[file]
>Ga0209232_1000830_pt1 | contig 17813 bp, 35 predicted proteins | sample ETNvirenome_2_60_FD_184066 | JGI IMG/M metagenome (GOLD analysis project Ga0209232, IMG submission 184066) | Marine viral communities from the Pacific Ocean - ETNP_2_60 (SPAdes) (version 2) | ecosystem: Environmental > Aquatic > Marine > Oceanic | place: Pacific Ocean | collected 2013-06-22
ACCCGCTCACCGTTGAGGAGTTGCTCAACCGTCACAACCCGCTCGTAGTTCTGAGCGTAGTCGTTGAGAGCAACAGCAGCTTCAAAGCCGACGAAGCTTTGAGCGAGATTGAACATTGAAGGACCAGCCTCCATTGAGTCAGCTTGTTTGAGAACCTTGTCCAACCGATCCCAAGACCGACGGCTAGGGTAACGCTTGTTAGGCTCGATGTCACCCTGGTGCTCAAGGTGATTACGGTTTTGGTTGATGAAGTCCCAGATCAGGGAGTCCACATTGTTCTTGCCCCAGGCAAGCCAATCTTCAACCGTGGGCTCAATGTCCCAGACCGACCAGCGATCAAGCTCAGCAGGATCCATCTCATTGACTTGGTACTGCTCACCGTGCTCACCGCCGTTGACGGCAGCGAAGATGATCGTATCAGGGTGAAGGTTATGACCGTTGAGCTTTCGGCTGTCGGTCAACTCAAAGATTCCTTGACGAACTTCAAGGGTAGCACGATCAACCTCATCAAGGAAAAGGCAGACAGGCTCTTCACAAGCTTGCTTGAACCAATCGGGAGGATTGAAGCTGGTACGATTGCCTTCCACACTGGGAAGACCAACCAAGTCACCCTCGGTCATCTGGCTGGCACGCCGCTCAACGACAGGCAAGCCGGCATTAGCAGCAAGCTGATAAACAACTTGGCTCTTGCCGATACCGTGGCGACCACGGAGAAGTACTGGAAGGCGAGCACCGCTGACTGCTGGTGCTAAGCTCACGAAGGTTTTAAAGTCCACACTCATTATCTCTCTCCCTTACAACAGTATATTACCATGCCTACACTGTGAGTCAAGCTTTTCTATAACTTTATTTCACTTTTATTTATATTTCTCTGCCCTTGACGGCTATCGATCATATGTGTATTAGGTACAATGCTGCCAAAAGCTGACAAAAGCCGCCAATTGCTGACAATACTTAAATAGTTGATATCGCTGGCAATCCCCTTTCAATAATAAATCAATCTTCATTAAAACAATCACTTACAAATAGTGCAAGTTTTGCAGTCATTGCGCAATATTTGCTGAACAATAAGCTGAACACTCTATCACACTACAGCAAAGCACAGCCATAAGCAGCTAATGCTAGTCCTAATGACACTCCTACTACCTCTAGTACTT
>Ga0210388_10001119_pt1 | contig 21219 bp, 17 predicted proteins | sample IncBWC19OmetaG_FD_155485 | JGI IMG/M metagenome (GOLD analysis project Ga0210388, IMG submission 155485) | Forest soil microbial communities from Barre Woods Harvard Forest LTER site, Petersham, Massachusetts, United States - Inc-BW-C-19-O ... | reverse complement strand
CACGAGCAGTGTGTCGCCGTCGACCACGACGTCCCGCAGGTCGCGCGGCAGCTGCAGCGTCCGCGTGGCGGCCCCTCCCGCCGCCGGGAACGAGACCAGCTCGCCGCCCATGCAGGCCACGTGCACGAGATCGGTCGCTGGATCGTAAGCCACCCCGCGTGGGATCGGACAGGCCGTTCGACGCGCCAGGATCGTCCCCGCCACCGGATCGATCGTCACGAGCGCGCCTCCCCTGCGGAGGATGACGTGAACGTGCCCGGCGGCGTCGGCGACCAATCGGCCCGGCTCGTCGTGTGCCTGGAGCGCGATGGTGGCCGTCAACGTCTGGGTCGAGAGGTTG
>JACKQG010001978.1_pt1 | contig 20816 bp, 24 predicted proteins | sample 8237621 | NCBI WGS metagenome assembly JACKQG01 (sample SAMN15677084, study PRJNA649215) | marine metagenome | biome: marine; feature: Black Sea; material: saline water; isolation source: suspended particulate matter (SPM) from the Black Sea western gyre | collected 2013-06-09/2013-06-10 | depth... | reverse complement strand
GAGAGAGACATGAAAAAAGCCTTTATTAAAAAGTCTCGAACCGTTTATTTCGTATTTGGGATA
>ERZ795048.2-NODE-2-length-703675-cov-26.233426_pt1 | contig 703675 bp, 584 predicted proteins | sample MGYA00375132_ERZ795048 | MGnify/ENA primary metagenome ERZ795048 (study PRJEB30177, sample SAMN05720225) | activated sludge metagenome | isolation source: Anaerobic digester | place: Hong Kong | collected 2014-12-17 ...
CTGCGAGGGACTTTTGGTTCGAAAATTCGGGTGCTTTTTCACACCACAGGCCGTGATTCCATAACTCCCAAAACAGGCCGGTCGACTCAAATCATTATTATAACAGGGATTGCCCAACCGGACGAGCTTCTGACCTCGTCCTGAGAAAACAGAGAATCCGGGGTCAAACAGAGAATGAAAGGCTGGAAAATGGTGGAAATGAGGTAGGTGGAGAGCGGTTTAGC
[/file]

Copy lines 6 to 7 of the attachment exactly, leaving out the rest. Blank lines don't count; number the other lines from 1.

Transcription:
GAGAGAGACATGAAAAAAGCCTTTATTAAAAAGTCTCGAACCGTTTATTTCGTATTTGGGATA
>ERZ795048.2-NODE-2-length-703675-cov-26.233426_pt1 | contig 703675 bp, 584 predicted proteins | sample MGYA00375132_ERZ795048 | MGnify/ENA primary metagenome ERZ795048 (study PRJEB30177, sample SAMN05720225) | activated sludge metagenome | isolation source: Anaerobic digester | place: Hong Kong | collected 2014-12-17 ...